On the other hand, there are darker themes that are touched on here so parents should be ready to discuss the issues of child abuse, welfare fraud, bullying and violence as they arise. All in all an excellent read!

Wednesday, October 28, 2009

Await Your Reply by Dan Chaon

Book description:
"Longing to get on with his life, Miles Cheshire nevertheless can’t stop searching for his troubled twin brother, Hayden, who has been missing for ten years. Hayden has covered his tracks skillfully, moving stealthily from place to place, managing along the way to hold down various jobs and seem, to the people he meets, entirely normal. But some version of the truth is always concealed.

A few days after graduating from high school, Lucy Lattimore sneaks away from the small town of Pompey, Ohio, with her charismatic former history teacher. They arrive in Nebraska, in the middle of nowhere, at a long-deserted motel next to a dried-up reservoir, to figure out the next move on their path to a new life. But soon Lucy begins to feel quietly uneasy.

My whole life is a lie, thinks Ryan Schuyler, who has recently learned some shocking news. In response, he walks off the Northwestern University campus, hops on a bus, and breaks loose from his existence, which suddenly seems abstract and tenuous. Presumed dead, Ryan decides to remake himself–through unconventional and precarious means.

This novel is told as three interwoven stories whose connections only become clear toward the very end of the book. It is a tribute to Chaon's abilities as a writer that these stories do mesh so unexpectedly well and that the reader is carried along far enough to see the connections. This is a sparse and dismal tale of self-definition and identity that sparks questions about who any of us really are inside our own minds and to the people around us.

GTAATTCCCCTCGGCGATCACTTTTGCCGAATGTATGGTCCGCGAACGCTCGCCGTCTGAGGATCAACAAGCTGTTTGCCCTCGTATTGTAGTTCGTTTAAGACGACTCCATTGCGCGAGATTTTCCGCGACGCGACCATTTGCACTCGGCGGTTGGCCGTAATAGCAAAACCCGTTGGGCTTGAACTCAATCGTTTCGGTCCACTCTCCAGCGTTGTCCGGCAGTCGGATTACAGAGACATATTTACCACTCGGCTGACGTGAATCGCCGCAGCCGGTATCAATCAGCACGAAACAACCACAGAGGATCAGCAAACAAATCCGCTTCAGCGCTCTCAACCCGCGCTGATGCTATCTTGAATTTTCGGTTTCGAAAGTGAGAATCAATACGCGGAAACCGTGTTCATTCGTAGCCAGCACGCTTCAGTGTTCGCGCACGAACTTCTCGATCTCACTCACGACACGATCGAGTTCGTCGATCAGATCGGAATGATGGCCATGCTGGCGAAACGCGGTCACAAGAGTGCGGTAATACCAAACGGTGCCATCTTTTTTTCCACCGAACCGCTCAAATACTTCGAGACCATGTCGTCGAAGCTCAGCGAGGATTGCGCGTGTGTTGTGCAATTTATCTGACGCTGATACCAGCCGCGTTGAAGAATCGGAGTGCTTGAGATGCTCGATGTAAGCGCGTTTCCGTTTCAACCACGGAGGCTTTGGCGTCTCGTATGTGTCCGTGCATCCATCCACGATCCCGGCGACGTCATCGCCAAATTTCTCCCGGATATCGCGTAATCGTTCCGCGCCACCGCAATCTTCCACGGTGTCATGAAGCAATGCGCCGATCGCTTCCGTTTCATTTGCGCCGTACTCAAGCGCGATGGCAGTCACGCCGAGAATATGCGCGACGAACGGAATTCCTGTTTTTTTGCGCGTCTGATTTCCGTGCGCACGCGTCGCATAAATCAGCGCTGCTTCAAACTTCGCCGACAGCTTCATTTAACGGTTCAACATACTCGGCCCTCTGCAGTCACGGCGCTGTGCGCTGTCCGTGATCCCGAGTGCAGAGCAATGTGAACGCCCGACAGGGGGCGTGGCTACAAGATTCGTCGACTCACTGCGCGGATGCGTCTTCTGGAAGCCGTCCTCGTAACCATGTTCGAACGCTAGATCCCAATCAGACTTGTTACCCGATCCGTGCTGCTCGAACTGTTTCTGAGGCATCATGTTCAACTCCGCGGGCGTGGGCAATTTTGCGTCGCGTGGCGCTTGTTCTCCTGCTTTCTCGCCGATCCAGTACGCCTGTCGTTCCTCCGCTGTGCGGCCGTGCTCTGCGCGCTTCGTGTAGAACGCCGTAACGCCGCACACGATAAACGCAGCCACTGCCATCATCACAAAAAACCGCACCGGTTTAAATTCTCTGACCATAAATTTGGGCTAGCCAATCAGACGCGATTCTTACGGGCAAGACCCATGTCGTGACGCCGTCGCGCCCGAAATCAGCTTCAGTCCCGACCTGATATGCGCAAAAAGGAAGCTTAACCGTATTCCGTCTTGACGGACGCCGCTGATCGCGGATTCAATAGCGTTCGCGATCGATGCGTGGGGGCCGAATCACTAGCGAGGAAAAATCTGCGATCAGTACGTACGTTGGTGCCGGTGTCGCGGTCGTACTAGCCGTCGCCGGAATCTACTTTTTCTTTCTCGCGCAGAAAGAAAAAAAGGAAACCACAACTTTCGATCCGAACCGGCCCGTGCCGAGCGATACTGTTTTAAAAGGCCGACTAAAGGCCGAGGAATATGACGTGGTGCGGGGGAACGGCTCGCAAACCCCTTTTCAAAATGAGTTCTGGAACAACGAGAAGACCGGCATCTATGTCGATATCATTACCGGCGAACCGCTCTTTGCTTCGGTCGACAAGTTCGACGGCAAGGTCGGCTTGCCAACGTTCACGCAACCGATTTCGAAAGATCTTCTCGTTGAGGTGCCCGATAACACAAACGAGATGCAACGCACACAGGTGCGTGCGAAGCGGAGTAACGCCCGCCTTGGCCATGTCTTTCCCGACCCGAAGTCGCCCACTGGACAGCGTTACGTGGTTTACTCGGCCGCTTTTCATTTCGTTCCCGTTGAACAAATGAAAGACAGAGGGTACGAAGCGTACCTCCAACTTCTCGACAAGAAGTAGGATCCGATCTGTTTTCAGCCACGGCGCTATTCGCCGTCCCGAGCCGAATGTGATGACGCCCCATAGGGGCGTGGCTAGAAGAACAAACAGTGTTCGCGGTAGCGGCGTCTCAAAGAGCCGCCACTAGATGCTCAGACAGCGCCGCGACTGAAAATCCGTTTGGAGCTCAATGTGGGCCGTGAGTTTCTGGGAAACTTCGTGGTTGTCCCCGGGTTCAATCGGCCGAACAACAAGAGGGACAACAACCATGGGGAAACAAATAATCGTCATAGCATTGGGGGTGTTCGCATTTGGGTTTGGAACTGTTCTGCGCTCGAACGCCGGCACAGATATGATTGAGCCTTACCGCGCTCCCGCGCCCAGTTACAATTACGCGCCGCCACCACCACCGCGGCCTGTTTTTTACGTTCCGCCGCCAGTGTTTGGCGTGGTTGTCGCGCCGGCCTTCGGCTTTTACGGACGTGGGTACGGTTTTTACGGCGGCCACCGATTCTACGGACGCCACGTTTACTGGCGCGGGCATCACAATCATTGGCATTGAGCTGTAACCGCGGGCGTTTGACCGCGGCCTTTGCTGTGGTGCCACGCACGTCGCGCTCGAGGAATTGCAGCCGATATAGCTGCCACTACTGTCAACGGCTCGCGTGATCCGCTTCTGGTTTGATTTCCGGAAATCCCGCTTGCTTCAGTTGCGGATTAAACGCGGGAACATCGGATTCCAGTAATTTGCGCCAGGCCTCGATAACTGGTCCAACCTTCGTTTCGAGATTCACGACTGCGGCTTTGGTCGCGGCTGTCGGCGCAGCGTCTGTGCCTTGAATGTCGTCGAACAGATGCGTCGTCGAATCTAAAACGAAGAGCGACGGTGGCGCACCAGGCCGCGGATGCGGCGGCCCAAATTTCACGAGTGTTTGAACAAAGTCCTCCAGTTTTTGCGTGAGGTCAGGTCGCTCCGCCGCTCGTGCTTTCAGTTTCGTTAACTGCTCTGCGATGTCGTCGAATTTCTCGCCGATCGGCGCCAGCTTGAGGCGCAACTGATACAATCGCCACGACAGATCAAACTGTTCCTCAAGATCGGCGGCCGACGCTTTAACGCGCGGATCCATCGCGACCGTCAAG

Miles is haunted by the twin who disappeared, but never completely, whose forceful and potentially false memories of their shared childhood continue to keep Miles separated from reality and questioning his own existence. Ryan is haunted by his memories of his own failures and what he sees as his betrayal by his parents; his active attempt to remove himself from the world has far-reaching consequences. Orphaned Lucy is haunted by the life she fears she'll never have, the choices she won't have the opportunity to make; though her decision to runaway is brought on by a desire to remake herself, she finds it more difficult than expected to abandon her own knowledge of who she truly is.

This masterful work was a surprisingly quick read and yet raised questions that are still floating unanswered in my mind. Highly recommended- this book will stay with you.

Tuesday, October 27, 2009

The Weight of Silence by Heather Gudenkauf

Flap copy from paperback:
It happens quietly one August morning. As dawn’s shimmering light drenches the humid Iowa air, two families awaken to find their little girls have gone missing in the night.

Seven-year-old Calli Clark is sweet, gentle, a dreamer who suffers from selective mutism brought on by a tragedy that pulled her deep into silence as a toddler. Petra Gregory is Calli’s best friend, her soul mate and her voice. But neither Petra or Calli has been heard from since their disappearance was discovered.

Now these families are tied by the question of what happened to their children. And the answer is trapped in the silence of unspoken family secrets.

This novel was riveting- once I started it, I just couldn't put it down. As the story of the girls is revealed, the clues to their disappearance gradually reveal a very different story than I was expecting. I found it difficult to relate to some of the characters, especially Antonia, but regardless was pulled along by the power of the narrative. This is an excellent debut novel with an ultimately redemptive story that will stick with you long after you finish the book.

Thursday, October 15, 2009